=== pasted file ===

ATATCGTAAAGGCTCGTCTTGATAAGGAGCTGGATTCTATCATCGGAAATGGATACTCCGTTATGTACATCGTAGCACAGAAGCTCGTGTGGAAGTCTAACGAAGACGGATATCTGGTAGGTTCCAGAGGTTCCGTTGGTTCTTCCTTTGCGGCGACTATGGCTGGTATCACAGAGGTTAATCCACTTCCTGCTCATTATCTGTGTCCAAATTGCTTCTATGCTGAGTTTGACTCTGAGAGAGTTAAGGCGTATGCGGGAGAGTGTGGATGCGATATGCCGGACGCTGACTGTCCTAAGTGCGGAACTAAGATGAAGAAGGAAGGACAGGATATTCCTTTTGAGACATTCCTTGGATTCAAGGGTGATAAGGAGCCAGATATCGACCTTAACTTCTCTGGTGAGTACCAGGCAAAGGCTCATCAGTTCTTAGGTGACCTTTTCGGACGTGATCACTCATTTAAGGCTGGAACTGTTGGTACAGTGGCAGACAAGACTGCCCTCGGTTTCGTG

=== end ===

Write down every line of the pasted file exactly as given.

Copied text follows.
ATATCGTAAAGGCTCGTCTTGATAAGGAGCTGGATTCTATCATCGGAAATGGATACTCCGTTATGTACATCGTAGCACAGAAGCTCGTGTGGAAGTCTAACGAAGACGGATATCTGGTAGGTTCCAGAGGTTCCGTTGGTTCTTCCTTTGCGGCGACTATGGCTGGTATCACAGAGGTTAATCCACTTCCTGCTCATTATCTGTGTCCAAATTGCTTCTATGCTGAGTTTGACTCTGAGAGAGTTAAGGCGTATGCGGGAGAGTGTGGATGCGATATGCCGGACGCTGACTGTCCTAAGTGCGGAACTAAGATGAAGAAGGAAGGACAGGATATTCCTTTTGAGACATTCCTTGGATTCAAGGGTGATAAGGAGCCAGATATCGACCTTAACTTCTCTGGTGAGTACCAGGCAAAGGCTCATCAGTTCTTAGGTGACCTTTTCGGACGTGATCACTCATTTAAGGCTGGAACTGTTGGTACAGTGGCAGACAAGACTGCCCTCGGTTTCGTG